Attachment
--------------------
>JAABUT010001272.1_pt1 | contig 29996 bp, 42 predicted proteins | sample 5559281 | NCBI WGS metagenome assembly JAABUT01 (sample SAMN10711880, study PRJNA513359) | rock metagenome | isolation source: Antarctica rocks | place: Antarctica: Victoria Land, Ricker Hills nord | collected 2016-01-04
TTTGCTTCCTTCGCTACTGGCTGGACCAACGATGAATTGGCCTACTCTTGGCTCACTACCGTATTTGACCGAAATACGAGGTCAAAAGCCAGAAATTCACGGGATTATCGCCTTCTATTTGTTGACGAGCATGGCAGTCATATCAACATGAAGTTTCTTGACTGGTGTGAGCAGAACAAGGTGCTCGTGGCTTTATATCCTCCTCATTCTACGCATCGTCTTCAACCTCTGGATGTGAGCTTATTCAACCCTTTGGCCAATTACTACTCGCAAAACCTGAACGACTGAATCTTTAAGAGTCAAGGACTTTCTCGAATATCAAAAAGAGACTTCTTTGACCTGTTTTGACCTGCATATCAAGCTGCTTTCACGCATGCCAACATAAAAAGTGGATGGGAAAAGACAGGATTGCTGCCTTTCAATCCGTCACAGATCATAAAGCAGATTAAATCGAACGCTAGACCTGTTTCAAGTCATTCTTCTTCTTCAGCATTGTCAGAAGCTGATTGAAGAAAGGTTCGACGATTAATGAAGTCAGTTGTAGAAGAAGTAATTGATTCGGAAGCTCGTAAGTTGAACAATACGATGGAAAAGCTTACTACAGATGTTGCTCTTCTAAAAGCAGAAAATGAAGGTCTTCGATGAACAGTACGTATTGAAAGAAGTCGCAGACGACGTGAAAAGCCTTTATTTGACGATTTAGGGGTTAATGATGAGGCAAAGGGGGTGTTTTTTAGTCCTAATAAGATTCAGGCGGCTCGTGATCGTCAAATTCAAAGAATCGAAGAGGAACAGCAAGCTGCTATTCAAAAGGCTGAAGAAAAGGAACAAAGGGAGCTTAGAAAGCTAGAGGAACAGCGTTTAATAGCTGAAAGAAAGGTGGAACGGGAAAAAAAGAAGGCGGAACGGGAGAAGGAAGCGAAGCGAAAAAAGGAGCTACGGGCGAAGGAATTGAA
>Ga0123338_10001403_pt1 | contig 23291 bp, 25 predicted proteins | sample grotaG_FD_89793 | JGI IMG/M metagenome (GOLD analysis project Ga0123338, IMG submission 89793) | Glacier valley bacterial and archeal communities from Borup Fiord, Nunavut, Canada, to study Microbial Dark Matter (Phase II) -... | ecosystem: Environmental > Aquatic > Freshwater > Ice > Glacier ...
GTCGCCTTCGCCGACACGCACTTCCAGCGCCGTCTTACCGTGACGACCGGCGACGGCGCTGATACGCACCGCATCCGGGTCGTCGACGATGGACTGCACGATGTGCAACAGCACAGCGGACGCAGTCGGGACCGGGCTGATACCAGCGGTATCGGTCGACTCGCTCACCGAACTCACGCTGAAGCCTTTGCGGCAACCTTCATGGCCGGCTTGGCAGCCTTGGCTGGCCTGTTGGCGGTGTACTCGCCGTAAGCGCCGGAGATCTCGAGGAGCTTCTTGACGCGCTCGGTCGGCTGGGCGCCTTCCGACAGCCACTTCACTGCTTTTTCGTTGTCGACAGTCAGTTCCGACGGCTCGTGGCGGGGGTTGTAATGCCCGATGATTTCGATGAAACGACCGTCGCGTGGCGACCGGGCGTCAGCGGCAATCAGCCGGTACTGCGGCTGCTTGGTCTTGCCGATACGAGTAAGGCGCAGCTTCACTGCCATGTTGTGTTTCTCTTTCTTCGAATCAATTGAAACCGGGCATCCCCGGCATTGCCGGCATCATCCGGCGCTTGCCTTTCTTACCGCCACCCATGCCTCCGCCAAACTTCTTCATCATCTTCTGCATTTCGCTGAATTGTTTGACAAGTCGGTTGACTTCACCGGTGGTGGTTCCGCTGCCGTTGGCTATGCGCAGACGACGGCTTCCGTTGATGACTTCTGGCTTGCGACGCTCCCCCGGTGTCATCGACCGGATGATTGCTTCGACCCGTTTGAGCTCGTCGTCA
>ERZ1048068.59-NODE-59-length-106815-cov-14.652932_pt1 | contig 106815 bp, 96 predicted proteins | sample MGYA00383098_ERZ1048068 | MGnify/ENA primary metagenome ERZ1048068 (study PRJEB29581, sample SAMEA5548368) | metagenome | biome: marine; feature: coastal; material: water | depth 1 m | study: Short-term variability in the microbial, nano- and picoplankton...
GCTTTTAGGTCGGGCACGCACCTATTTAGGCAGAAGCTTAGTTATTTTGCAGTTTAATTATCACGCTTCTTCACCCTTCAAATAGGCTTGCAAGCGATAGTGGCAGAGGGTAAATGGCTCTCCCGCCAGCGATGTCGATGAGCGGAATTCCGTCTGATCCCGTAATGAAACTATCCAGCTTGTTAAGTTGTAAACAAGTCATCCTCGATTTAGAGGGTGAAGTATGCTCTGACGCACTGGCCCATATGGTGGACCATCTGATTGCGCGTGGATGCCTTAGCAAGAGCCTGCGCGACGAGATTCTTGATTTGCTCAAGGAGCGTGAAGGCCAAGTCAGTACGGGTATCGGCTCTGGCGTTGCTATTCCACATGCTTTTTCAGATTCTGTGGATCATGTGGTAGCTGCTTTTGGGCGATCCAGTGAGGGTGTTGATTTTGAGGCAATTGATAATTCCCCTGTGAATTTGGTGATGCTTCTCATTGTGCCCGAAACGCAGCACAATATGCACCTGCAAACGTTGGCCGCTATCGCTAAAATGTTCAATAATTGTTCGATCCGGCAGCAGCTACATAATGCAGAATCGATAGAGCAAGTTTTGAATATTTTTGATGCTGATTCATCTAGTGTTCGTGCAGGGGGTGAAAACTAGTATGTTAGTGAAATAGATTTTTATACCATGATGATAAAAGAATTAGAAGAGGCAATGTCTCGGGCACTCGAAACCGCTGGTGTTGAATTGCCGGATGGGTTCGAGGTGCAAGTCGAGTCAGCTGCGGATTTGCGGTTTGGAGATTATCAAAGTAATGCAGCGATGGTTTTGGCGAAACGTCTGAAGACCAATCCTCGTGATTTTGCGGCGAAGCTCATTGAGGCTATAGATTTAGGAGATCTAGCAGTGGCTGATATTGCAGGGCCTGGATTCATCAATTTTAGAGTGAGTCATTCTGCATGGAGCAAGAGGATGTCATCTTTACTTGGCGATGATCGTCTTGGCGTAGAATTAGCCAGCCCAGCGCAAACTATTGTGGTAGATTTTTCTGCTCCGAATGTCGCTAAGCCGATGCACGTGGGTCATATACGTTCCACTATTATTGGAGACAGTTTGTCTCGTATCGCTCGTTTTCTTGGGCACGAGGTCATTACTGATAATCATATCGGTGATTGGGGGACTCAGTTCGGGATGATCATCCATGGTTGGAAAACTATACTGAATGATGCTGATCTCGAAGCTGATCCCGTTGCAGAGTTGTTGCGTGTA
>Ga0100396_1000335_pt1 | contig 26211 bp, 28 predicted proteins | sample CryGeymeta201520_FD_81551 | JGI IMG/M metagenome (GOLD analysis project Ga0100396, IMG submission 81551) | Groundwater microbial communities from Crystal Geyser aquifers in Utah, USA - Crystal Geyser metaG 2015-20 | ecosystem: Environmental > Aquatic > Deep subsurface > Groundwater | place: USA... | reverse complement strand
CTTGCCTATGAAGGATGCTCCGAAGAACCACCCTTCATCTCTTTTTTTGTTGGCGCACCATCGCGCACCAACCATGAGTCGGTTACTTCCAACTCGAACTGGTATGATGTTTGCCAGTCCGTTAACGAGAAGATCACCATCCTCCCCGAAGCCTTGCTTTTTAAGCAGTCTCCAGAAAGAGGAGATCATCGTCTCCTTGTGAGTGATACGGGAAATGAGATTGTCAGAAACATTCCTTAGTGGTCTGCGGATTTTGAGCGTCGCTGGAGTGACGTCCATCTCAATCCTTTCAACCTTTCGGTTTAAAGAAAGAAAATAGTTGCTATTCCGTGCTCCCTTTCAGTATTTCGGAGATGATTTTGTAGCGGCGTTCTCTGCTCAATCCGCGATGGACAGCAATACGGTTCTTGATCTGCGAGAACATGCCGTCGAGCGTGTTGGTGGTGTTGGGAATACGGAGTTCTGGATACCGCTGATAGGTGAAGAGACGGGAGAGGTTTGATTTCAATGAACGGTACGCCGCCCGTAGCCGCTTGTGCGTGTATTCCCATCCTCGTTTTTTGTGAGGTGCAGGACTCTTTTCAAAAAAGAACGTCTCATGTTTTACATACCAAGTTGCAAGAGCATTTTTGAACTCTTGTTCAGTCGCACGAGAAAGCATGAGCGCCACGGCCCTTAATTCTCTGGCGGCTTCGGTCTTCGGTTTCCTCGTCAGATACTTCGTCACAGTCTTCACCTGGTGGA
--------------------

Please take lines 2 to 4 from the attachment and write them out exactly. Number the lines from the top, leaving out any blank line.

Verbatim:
TTTGCTTCCTTCGCTACTGGCTGGACCAACGATGAATTGGCCTACTCTTGGCTCACTACCGTATTTGACCGAAATACGAGGTCAAAAGCCAGAAATTCACGGGATTATCGCCTTCTATTTGTTGACGAGCATGGCAGTCATATCAACATGAAGTTTCTTGACTGGTGTGAGCAGAACAAGGTGCTCGTGGCTTTATATCCTCCTCATTCTACGCATCGTCTTCAACCTCTGGATGTGAGCTTATTCAACCCTTTGGCCAATTACTACTCGCAAAACCTGAACGACTGAATCTTTAAGAGTCAAGGACTTTCTCGAATATCAAAAAGAGACTTCTTTGACCTGTTTTGACCTGCATATCAAGCTGCTTTCACGCATGCCAACATAAAAAGTGGATGGGAAAAGACAGGATTGCTGCCTTTCAATCCGTCACAGATCATAAAGCAGATTAAATCGAACGCTAGACCTGTTTCAAGTCATTCTTCTTCTTCAGCATTGTCAGAAGCTGATTGAAGAAAGGTTCGACGATTAATGAAGTCAGTTGTAGAAGAAGTAATTGATTCGGAAGCTCGTAAGTTGAACAATACGATGGAAAAGCTTACTACAGATGTTGCTCTTCTAAAAGCAGAAAATGAAGGTCTTCGATGAACAGTACGTATTGAAAGAAGTCGCAGACGACGTGAAAAGCCTTTATTTGACGATTTAGGGGTTAATGATGAGGCAAAGGGGGTGTTTTTTAGTCCTAATAAGATTCAGGCGGCTCGTGATCGTCAAATTCAAAGAATCGAAGAGGAACAGCAAGCTGCTATTCAAAAGGCTGAAGAAAAGGAACAAAGGGAGCTTAGAAAGCTAGAGGAACAGCGTTTAATAGCTGAAAGAAAGGTGGAACGGGAAAAAAAGAAGGCGGAACGGGAGAAGGAAGCGAAGCGAAAAAAGGAGCTACGGGCGAAGGAATTGAA
>Ga0123338_10001403_pt1 | contig 23291 bp, 25 predicted proteins | sample grotaG_FD_89793 | JGI IMG/M metagenome (GOLD analysis project Ga0123338, IMG submission 89793) | Glacier valley bacterial and archeal communities from Borup Fiord, Nunavut, Canada, to study Microbial Dark Matter (Phase II) -... | ecosystem: Environmental > Aquatic > Freshwater > Ice > Glacier ...
GTCGCCTTCGCCGACACGCACTTCCAGCGCCGTCTTACCGTGACGACCGGCGACGGCGCTGATACGCACCGCATCCGGGTCGTCGACGATGGACTGCACGATGTGCAACAGCACAGCGGACGCAGTCGGGACCGGGCTGATACCAGCGGTATCGGTCGACTCGCTCACCGAACTCACGCTGAAGCCTTTGCGGCAACCTTCATGGCCGGCTTGGCAGCCTTGGCTGGCCTGTTGGCGGTGTACTCGCCGTAAGCGCCGGAGATCTCGAGGAGCTTCTTGACGCGCTCGGTCGGCTGGGCGCCTTCCGACAGCCACTTCACTGCTTTTTCGTTGTCGACAGTCAGTTCCGACGGCTCGTGGCGGGGGTTGTAATGCCCGATGATTTCGATGAAACGACCGTCGCGTGGCGACCGGGCGTCAGCGGCAATCAGCCGGTACTGCGGCTGCTTGGTCTTGCCGATACGAGTAAGGCGCAGCTTCACTGCCATGTTGTGTTTCTCTTTCTTCGAATCAATTGAAACCGGGCATCCCCGGCATTGCCGGCATCATCCGGCGCTTGCCTTTCTTACCGCCACCCATGCCTCCGCCAAACTTCTTCATCATCTTCTGCATTTCGCTGAATTGTTTGACAAGTCGGTTGACTTCACCGGTGGTGGTTCCGCTGCCGTTGGCTATGCGCAGACGACGGCTTCCGTTGATGACTTCTGGCTTGCGACGCTCCCCCGGTGTCATCGACCGGATGATTGCTTCGACCCGTTTGAGCTCGTCGTCA